Human Rights Interest Group
American Society of International Law
Business and Human Rights Roundtable
‘International Human Rights Law and Business:
Evaluating the Impact of UNGPs’
29th March 2016
George Washington University, Washington DC, USA.
Call for Papers
Deadline 20th January 2016.
The Human Rights Interest Group of the American Society of International Law is delighted to announce that a Human Rights Workshop will take place on 29th March 2016 in advance of the ASIL 2016 Annual Meeting in Washington DC. The CoChairs and Executive Committee cordially invite the submission of proposals and abstracts on the theme of Business and Human Rights theory and practice, particular in respect of the UN Guiding Principles of Business in respect of Human Rights.
Papers presented at the Roundtable will be selected through a competitive process by the Human Rights Interest Group Executive Committee. The selection process will be based exclusively on the scholarly merit of proposals received and priority will be given to unpublished papers and work in progress. We welcome proposals from practitioners, academics, and graduate students that are attentive to Roundtable theme outlined below. All other interested parties are invited to attend to observe and participate in the proceedings of the Roundtable discussion.
Theme: The case for a covenant directly binding on corporations?
In 2014, at the 26th session of the UN Human Rights Council, Resolution A/HRC/26/L.22/Rev.1 for the “Elaboration of an international legally binding instrument on transnational corporations and other business enterprises with respect to human rights” was passed. The resolution establishes an open-ended Intergovernmental Working Group (IGWG) on a legally binding instrument on transnational corporations and other business enterprises with respect to human rights. The IGWG’s mandate is to elaborate an international legally binding instrument to regulate, in international human rights law, the activities of “Transnational Corporations and Other Business Enterprises.”
The resolution follows from a statement made the previous year at the 24th Session of the Human Rights Council on behalf of the African Group, the Arab Group, Pakistan, Sri Lanka, Kyrgyzstan, Cuba, Nicaragua, Bolivia, Venezuela, Peru and Ecuador. Therein it was stated: “We are mindful that soft law instruments such as the Guiding Principles and the creation of the Working Group with limited powers to undertake monitoring of corporate compliance with the Principles are only a partial answer to the pressing issues relating to human rights abuses by transnational corporations. These principles and mechanisms fell short of addressing properly the problem of lack of accountability regarding Transnational Corporations worldwide and the absence of adequate legal remedies for victims.”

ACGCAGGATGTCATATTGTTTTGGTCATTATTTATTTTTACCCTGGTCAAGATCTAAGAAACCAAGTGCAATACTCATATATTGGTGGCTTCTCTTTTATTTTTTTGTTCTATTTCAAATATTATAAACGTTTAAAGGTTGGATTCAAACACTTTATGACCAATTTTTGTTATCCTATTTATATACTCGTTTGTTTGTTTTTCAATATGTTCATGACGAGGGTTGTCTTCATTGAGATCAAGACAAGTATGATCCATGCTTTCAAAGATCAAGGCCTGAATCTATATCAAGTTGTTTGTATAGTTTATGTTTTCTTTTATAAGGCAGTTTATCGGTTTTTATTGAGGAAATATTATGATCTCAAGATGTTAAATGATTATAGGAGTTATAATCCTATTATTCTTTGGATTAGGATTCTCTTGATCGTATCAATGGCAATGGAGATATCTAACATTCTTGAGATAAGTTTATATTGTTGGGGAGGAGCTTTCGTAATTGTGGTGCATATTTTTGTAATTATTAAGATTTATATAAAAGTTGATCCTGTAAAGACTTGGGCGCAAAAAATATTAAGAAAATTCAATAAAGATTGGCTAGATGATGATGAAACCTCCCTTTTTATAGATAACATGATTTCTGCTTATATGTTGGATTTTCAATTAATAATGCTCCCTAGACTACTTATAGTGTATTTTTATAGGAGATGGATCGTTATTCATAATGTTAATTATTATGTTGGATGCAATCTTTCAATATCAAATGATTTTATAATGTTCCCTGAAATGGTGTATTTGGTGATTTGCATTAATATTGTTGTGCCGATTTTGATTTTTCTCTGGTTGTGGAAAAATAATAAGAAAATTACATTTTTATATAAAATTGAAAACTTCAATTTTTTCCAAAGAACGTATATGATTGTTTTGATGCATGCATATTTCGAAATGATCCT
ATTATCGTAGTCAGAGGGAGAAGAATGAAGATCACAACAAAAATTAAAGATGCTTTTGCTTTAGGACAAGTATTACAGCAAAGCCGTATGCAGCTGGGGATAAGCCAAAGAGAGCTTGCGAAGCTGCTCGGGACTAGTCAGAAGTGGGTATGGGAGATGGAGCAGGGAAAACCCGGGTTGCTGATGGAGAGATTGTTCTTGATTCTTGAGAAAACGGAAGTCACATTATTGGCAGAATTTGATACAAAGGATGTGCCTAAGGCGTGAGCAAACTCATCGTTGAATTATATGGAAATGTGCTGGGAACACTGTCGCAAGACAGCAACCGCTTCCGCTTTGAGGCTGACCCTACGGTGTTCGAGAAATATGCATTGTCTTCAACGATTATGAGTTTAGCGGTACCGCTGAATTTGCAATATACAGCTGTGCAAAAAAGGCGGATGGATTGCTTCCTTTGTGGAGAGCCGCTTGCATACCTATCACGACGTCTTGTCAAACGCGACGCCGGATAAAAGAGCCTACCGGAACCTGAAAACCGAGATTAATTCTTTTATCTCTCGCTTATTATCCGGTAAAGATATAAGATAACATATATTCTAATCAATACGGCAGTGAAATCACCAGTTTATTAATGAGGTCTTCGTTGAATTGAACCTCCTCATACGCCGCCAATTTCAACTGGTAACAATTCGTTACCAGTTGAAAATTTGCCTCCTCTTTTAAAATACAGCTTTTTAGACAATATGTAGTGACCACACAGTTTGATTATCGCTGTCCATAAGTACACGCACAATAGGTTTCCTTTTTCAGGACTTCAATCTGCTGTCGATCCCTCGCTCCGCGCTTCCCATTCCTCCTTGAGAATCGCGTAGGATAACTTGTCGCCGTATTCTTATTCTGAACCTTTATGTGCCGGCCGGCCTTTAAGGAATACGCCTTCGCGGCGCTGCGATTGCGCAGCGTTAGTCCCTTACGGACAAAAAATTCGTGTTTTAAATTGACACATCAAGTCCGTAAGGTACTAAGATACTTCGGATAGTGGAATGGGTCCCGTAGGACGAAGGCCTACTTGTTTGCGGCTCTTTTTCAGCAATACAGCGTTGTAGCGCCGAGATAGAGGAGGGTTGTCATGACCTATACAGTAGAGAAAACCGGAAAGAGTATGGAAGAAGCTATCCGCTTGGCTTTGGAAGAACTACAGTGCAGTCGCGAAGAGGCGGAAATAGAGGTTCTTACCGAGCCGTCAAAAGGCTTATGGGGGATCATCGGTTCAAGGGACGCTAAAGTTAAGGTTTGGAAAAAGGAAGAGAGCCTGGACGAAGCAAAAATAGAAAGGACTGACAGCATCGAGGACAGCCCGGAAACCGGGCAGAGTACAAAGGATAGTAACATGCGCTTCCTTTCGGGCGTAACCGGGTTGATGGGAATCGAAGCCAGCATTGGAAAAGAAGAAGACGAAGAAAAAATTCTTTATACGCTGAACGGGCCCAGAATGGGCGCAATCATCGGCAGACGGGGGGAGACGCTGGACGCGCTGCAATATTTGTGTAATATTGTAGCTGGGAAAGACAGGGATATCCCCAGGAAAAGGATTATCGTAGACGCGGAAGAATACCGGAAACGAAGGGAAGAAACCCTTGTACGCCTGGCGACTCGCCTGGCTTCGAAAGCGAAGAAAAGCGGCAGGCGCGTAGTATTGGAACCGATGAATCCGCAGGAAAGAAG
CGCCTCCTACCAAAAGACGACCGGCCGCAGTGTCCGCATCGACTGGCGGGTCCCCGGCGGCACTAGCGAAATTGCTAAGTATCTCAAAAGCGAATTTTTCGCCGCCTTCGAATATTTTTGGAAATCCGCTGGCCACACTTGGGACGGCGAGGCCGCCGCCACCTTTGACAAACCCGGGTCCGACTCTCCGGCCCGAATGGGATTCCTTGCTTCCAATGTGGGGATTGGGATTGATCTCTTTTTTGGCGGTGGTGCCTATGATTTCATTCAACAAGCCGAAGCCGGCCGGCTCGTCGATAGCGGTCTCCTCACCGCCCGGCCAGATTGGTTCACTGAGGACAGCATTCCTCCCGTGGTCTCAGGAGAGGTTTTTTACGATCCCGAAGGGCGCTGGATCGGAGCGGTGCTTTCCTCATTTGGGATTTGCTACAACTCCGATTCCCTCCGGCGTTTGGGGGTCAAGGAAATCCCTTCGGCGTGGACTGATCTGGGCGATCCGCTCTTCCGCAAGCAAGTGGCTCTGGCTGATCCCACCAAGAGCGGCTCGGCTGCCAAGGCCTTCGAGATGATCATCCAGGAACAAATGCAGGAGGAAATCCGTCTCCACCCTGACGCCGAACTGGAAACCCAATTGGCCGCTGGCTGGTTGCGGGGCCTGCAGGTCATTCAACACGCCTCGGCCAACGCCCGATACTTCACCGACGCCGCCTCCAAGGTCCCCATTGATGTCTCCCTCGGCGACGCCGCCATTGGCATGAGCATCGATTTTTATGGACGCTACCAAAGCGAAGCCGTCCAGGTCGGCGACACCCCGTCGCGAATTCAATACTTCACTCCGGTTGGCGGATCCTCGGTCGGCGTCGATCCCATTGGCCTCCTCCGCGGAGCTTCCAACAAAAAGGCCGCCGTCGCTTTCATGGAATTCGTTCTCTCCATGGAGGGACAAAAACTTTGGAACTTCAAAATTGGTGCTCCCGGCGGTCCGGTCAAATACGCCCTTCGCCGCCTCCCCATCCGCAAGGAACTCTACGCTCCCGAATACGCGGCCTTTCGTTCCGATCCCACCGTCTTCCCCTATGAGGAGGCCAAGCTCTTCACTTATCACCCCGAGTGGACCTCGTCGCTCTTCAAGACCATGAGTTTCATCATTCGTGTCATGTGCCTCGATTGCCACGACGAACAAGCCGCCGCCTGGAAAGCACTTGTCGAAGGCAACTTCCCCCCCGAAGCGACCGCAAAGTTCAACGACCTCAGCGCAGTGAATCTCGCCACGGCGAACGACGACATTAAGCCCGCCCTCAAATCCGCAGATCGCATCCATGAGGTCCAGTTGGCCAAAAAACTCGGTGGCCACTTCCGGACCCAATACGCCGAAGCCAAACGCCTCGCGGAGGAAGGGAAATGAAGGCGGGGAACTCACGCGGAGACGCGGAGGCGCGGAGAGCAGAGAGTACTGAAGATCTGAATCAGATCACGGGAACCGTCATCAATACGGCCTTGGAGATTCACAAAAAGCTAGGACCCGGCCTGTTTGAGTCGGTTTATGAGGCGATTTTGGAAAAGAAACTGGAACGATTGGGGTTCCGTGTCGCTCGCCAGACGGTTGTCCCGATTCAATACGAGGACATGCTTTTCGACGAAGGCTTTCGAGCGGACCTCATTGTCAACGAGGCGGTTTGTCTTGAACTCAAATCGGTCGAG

Exactly what method of reform the IGWG will pursue is unclear from the 2014 Resolution. Proposals for an entirely new jurisdiction over corporations have been dismissed as suitably radical yet unsuitably unrealistic. Identified avenues for enhanced judicial mechanism include: (i) National mechanisms overseen by regional human rights commissioners (appointed by the UNHRC or the regional human rights courts); (ii) specialised permanent tribunals at a regional level with some level of harmonization across tribunals and judges from the existing regional human rights courts; (iii) the extension of the Rome Statute in the International Criminal Court (ICC) to apply to corporate, as well as natural persons; and/or (iv) a corporate human rights chamber based at the International Court of Justice (ICJ) in the Hague. Yet irrespective of lack of political support, some maintain that a reconfiguration to make corporations directly accountable is unworkable as a system of international law. John Ruggie, former UN Special Representative on Human Rights, asserts that the UN expert group on business and human rights simply needs more time to complete their mandate and for the impact of the norms to show.
This roundtable seeks to address some of the inconvenient questions in relation to the UNGPs. In particular:
- Do the UNGPs over greater protection than that existing under the ICESCR?
- Have they been integrated into domestic jurisprudence and to what effect?
- What are the obstacles to their integration at the domestic level and can these be overcome?
- What is the meaning of ‘due diligence’ at the centre of the UNGPs?
- How does the UNGPs discourse intersect with the extraterritorial obligations discourse?
- Ultimately are stronger mechanisms necessary, as is argued by the newly established intergovernmental working group at the UN Human Rights Council?
Call for Proposals and Abstracts
Each submission should include an abstract of the proposed presentation of no more than 700 words and a short CV, both in English. Applications should be submitted in a WORD or PDF format. They should be emailed to Dr. Siobhan McInerney Lankford and Dr. Kirsteen Shields at firstname.lastname@example.org. Please indicate “2016 ASIL HRIG Roundtable” in the subject line of the email.
Deadline: The deadline for submission of proposals is 20th January 2016. The outcome of the selection process will be notified to successful applicants by 1st February 2016.
Tuesday, January 12, 2016
Call for Papers: International Human Rights Law and Business: Evaluating the Impact of UNGPs
The Human Rights Interest Group of the American Society of International Law has issued a call for papers for a workshop on "International Human Rights Law and Business: Evaluating the Impact of UNGPs," to take place March 29, 2016. Here's the call: